EU mulls Brexit summit gesture, May hints on cash

FAN Editor
Britain's Prime Minister Theresa May speaks to patients during a round table discussion as they visit the Renal Transplant Unit at the Royal Liverpool University Hospital, Liverpool
Britain’s Prime Minister Theresa May speaks to patients during a round table discussion as they visit the Renal Transplant Unit at the Royal Liverpool University Hospital, Liverpool, Britain, October 12, 2017. REUTERS/Christopher Furlong/Pool

October 13, 2017

By Gabriela Baczynska and Alastair Macdonald

LUXEMBOURG/BRUSSELS (Reuters) – EU governments wrangled on Friday over a goodwill gesture to Theresa May that some hope might break deadlock in Brexit talks but others fear may let Britain dodge demands for tens of billions of euros.

The British prime minister indicated she too might make a move at next week’s Brussels summit. A spokeswoman said “there will be more to say there” on a promise May made last month to honor financial commitments when Britain leaves.

But Germany was leading a hardline camp wary of a proposal by summit chair Donald Tusk to tell May next week that the EU will start internal work on a post-Brexit transition plan despite her failure so far to spell out exactly what London is ready to pay in a divorce settlement which Brussels puts at roughly 60 billion euros ($70 billion).

“This is a very big gesture toward Britain, maybe way too big,” a senior EU diplomat said ahead of an evening meeting of envoys from the 27 remaining states to discuss Tusk’s draft for a statement to made after leaders meet in a week’s time.

“Time is running out”, German Chancellor Angela Merkel’s spokesman warned after week of stalemate in negotiations and faction-fighting within May’s government that have raised concerns that talks could collapse, leaving Britain bumping out into legal limbo in March 2019.

Hammering the point, EU chief executive Jean-Claude Juncker said in Luxembourg: “They have to pay. They have to pay.”

Businesses planning investment decisions are calling for a clear idea by the new year of how the split and subsequent years of transition to a new trade relationship will function. Otherwise, some firms say, they may assume a disruptive “hard Brexit” and move some operations to continental Europe.


As the process approaches the half-way stage between last June’s shock referendum vote for Brexit and Britain’s departure on March 30, 2019, tensions are building not just between the two negotiating sides but also within the bloc of 27, despite a strong sense that sticking to a common line is a major advantage for every state, whatever their differing national interests.

While hardliners would prefer less or no talk of a future after Brexit and more about demanding money, others are keen to give May, beleaguered at home, something to show for the effort to compromise she displayed in a speech at Florence last month.

One diplomat called the draft a “search and rescue mission” to help the British premier out of a jam. Another said it was a bid to break “stalemate” and avert “disaster” over the winter:

“Some states were not very happy about this but what else can we do?” the diplomat added. “We are trying to reach out.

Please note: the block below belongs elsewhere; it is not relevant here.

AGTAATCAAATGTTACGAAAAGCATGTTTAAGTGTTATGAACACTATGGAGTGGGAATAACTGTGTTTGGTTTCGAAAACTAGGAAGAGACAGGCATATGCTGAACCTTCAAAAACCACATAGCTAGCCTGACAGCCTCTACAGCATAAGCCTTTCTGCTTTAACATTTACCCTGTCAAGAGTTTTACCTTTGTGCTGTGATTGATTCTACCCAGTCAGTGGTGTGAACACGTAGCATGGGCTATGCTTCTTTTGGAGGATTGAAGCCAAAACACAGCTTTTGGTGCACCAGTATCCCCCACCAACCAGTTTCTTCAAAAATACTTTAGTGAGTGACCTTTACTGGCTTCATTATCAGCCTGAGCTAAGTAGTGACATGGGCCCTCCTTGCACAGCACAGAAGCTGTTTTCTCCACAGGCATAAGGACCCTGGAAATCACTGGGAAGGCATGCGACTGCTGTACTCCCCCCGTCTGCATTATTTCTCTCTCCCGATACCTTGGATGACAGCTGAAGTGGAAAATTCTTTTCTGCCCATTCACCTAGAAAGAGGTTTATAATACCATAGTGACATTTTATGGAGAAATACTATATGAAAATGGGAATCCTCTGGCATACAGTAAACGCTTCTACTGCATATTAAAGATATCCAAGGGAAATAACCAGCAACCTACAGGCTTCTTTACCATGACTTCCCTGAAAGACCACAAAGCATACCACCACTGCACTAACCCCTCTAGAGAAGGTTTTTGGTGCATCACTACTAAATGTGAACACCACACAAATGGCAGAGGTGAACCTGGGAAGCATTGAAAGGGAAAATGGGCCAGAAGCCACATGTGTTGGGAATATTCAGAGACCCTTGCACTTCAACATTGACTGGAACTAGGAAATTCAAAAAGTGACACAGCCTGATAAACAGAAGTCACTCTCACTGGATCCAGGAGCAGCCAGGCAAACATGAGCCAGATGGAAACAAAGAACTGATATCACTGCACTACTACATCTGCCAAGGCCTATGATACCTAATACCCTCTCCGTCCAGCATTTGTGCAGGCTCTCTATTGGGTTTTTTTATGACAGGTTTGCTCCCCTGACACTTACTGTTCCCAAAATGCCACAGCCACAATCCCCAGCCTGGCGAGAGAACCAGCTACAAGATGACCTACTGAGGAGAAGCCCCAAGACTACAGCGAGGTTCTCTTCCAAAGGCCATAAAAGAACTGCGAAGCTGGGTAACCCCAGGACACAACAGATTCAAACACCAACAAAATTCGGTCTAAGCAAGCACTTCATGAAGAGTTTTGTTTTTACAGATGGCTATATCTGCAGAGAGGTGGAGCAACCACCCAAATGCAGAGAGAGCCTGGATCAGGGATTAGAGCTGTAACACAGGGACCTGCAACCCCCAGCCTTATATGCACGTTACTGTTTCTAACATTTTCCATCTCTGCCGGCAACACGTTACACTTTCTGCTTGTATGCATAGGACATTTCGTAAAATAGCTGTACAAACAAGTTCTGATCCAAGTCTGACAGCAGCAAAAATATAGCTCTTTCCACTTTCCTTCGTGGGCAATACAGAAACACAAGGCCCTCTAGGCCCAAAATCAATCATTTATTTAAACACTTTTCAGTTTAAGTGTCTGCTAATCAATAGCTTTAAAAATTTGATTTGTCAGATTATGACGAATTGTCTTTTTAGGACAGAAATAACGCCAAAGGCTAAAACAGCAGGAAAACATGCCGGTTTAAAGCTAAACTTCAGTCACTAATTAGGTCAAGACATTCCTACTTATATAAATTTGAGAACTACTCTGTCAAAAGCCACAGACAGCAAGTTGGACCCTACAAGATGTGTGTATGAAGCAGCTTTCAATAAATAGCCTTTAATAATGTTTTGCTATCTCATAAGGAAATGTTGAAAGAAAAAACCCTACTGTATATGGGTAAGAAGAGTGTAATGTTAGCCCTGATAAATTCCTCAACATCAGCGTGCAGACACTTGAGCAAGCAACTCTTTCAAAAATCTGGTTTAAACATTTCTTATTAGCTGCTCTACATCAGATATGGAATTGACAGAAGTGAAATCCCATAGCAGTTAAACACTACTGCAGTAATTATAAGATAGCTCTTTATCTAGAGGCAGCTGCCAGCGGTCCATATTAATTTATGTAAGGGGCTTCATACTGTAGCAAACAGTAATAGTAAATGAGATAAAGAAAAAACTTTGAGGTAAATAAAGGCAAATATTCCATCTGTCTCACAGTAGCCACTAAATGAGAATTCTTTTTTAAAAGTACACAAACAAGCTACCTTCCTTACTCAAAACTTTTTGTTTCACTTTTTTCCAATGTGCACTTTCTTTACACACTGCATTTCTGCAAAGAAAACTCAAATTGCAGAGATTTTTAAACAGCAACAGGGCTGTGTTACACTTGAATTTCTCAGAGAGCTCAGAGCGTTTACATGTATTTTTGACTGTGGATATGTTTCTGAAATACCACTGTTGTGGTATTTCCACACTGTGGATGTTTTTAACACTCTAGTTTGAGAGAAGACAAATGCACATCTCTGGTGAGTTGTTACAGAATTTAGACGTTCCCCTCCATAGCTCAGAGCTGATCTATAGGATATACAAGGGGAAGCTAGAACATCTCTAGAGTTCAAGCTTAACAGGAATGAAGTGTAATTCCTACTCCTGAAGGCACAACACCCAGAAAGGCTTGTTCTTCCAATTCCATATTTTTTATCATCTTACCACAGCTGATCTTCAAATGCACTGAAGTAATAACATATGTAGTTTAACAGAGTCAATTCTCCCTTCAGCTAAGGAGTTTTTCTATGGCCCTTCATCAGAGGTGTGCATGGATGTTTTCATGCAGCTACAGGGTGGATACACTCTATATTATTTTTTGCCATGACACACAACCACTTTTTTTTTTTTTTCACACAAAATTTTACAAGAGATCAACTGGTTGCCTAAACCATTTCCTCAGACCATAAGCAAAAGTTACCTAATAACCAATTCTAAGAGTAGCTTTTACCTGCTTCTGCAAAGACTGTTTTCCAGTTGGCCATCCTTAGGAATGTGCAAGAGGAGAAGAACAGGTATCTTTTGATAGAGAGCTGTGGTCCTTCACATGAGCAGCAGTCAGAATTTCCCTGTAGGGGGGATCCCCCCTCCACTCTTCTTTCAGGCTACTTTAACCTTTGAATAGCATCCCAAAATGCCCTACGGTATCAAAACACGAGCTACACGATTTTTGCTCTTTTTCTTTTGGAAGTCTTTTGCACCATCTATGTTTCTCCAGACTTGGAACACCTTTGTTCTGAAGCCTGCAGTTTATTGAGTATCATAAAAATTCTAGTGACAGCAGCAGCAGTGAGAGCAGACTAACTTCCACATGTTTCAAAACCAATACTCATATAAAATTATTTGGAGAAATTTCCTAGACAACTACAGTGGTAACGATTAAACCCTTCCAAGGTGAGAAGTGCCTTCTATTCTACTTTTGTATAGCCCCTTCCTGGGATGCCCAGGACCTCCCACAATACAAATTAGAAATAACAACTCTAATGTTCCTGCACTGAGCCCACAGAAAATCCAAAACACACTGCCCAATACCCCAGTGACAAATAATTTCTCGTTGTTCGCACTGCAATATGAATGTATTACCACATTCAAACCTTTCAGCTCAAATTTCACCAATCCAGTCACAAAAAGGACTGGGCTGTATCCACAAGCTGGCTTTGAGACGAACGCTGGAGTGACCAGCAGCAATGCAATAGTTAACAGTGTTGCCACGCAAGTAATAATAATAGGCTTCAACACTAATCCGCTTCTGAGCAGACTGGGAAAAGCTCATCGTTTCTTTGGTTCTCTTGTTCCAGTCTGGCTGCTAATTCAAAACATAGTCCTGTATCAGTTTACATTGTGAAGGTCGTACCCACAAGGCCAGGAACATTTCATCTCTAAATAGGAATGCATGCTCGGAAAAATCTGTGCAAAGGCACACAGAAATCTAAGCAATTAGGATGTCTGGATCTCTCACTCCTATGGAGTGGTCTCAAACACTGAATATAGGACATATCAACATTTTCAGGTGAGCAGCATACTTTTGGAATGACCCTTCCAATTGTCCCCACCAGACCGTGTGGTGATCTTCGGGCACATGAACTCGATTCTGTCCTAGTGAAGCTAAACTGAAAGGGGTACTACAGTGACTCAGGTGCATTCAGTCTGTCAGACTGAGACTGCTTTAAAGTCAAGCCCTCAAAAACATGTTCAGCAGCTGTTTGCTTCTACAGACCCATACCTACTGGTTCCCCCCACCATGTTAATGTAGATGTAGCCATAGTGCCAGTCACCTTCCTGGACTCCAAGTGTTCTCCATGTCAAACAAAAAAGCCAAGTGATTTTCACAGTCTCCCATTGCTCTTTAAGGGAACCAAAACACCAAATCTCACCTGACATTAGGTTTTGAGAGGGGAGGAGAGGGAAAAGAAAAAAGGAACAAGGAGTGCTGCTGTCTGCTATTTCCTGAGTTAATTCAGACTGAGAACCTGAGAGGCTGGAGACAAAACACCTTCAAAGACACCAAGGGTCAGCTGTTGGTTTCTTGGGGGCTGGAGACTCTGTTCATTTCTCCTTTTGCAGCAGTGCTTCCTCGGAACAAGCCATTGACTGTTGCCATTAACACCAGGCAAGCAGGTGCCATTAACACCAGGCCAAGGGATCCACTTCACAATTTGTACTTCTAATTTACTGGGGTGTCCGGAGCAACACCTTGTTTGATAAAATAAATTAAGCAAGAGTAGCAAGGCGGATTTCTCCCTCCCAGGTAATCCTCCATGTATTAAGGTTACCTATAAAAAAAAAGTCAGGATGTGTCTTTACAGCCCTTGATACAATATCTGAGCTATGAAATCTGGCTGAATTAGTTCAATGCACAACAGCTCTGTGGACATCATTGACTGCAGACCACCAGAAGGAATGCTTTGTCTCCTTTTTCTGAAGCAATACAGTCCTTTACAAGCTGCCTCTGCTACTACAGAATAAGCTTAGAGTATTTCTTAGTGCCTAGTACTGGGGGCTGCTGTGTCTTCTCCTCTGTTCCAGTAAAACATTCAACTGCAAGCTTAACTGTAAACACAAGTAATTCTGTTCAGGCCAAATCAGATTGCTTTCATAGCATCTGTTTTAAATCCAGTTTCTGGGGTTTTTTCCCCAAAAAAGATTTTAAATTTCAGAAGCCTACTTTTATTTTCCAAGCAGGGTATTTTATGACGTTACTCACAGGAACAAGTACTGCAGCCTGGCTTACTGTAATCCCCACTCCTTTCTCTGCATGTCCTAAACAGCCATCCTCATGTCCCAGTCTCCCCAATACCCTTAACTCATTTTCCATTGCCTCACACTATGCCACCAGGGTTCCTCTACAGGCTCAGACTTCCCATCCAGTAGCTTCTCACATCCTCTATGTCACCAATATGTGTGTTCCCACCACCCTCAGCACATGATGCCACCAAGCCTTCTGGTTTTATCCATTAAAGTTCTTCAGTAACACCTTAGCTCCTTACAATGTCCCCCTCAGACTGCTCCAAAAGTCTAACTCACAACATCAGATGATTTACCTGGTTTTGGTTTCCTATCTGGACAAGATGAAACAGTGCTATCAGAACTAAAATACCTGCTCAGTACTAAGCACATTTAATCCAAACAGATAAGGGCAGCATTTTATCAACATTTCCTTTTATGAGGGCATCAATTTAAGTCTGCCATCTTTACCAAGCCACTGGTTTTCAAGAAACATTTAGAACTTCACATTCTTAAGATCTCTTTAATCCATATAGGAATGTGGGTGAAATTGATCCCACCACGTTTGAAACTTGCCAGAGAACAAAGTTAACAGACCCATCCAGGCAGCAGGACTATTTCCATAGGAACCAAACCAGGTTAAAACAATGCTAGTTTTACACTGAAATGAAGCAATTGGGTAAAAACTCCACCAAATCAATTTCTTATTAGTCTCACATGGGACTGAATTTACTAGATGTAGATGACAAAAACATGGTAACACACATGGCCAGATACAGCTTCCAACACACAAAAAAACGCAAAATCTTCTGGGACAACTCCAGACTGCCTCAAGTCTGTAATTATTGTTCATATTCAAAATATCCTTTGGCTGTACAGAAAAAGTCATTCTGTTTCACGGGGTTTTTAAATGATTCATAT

“They must come up with something on the money.”

Lead powers Germany and France were coordinating, diplomats said, to limit any watering down of the EU position that its negotiator, Michel Barnier, cannot so much as mention to his British counterparts what might come after Brexit until leaders deem there has been “sufficient progress” on three issues the EU says must be settled in a treaty signed before Britain leaves.

These are the rights of EU citizens in Britain, Northern Ireland’s new EU border and the intractable “Brexit bill”.


Tusk, who met Merkel and French President Emmanuel Macron in a week when he has spoken to almost all other EU leaders including May, offered a draft text saying there is not enough progress but welcoming the advances there have been and flagging a hope that the next summit in December could open trade talks.

And in its strongest conclusion, it proposes that Barnier start working out internally – without negotiating with London – what will happen after Brexit. Barnier himself has sought flexibility to break the deadlock, diplomats say.

“If this is the concession May needs to be able to make a move on financial settlement, let’s try it,” said a diplomat from one of Britain’s close EU trading partners. “She is so weak at the moment she can do nothing. And we need the money.”

Despite protestations of unity, some diplomats detect nuance in approaches to the prospect of talks collapsing, with those countries with most to lose from trade barriers with Britain most anxious to avert a meltdown. Essentially that means its near neighbors like the Nordic states, the Netherlands and Ireland.

“Who stays awake at night?” said one diplomat noting the fears of those with most to lose if talks collapse and hard Brexit becomes reality. “A lot of member states don’t any more.”

France and Germany, keen to press on with post-Brexit EU reforms following elections this year, have stepped up their contingency planning for a no deal scenario.

(Additional reporting by Andreas Rinke and Noah Barkin in Berlin, Peter Maushagen in Brussels and Paul Sandle in London; Editing by Alastair Macdonald and Andrew Heavens)

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